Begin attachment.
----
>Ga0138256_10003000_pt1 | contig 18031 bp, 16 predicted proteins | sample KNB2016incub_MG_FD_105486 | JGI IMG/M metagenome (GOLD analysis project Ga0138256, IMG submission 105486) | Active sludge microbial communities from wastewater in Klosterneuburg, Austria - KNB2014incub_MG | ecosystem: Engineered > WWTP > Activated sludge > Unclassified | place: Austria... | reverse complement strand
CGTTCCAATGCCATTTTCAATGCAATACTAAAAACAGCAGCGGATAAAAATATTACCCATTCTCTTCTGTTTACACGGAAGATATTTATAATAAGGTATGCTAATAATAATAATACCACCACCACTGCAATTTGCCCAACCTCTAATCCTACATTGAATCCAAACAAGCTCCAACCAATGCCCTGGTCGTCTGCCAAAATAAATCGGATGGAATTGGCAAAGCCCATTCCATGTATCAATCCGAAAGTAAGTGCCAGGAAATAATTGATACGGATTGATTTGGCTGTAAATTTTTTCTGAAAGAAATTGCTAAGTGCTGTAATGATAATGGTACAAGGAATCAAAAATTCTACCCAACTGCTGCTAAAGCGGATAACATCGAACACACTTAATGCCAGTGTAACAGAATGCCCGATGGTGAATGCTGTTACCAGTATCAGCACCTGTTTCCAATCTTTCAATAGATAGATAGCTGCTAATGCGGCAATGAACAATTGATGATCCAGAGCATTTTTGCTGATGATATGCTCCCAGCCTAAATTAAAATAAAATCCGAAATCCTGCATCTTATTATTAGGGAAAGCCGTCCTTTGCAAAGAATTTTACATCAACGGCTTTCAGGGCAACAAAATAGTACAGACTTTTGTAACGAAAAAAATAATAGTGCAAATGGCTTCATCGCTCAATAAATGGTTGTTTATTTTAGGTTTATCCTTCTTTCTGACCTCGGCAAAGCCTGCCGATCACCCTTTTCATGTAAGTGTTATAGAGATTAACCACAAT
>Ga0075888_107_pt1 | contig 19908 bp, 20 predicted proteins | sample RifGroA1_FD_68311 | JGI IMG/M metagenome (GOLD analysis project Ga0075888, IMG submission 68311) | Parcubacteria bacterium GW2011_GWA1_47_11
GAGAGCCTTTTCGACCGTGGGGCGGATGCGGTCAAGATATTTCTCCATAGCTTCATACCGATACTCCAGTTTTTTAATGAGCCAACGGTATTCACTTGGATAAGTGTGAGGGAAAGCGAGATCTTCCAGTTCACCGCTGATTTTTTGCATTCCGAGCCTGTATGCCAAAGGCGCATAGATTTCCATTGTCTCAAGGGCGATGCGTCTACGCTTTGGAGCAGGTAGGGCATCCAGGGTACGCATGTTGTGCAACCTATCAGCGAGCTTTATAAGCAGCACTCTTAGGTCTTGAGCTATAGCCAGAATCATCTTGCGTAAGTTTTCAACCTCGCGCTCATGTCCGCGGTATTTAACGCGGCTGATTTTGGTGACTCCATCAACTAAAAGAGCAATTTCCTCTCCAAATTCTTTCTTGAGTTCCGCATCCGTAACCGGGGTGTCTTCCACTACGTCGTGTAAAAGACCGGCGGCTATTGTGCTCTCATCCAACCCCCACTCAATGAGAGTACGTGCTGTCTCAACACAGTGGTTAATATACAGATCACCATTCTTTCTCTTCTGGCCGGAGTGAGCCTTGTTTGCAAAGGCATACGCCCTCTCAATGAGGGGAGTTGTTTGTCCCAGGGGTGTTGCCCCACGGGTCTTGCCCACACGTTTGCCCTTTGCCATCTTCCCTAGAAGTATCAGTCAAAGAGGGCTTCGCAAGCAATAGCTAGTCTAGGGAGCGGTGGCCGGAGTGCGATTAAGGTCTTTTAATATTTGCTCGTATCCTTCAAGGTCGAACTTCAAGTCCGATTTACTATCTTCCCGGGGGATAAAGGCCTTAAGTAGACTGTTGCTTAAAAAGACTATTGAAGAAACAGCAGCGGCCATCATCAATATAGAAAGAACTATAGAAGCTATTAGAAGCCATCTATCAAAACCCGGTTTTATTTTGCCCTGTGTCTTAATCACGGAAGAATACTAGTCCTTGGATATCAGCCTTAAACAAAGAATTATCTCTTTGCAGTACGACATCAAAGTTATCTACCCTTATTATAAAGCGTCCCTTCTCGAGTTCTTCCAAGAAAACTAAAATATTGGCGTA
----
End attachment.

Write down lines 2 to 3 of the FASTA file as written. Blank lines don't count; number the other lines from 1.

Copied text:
CGTTCCAATGCCATTTTCAATGCAATACTAAAAACAGCAGCGGATAAAAATATTACCCATTCTCTTCTGTTTACACGGAAGATATTTATAATAAGGTATGCTAATAATAATAATACCACCACCACTGCAATTTGCCCAACCTCTAATCCTACATTGAATCCAAACAAGCTCCAACCAATGCCCTGGTCGTCTGCCAAAATAAATCGGATGGAATTGGCAAAGCCCATTCCATGTATCAATCCGAAAGTAAGTGCCAGGAAATAATTGATACGGATTGATTTGGCTGTAAATTTTTTCTGAAAGAAATTGCTAAGTGCTGTAATGATAATGGTACAAGGAATCAAAAATTCTACCCAACTGCTGCTAAAGCGGATAACATCGAACACACTTAATGCCAGTGTAACAGAATGCCCGATGGTGAATGCTGTTACCAGTATCAGCACCTGTTTCCAATCTTTCAATAGATAGATAGCTGCTAATGCGGCAATGAACAATTGATGATCCAGAGCATTTTTGCTGATGATATGCTCCCAGCCTAAATTAAAATAAAATCCGAAATCCTGCATCTTATTATTAGGGAAAGCCGTCCTTTGCAAAGAATTTTACATCAACGGCTTTCAGGGCAACAAAATAGTACAGACTTTTGTAACGAAAAAAATAATAGTGCAAATGGCTTCATCGCTCAATAAATGGTTGTTTATTTTAGGTTTATCCTTCTTTCTGACCTCGGCAAAGCCTGCCGATCACCCTTTTCATGTAAGTGTTATAGAGATTAACCACAAT
>Ga0075888_107_pt1 | contig 19908 bp, 20 predicted proteins | sample RifGroA1_FD_68311 | JGI IMG/M metagenome (GOLD analysis project Ga0075888, IMG submission 68311) | Parcubacteria bacterium GW2011_GWA1_47_11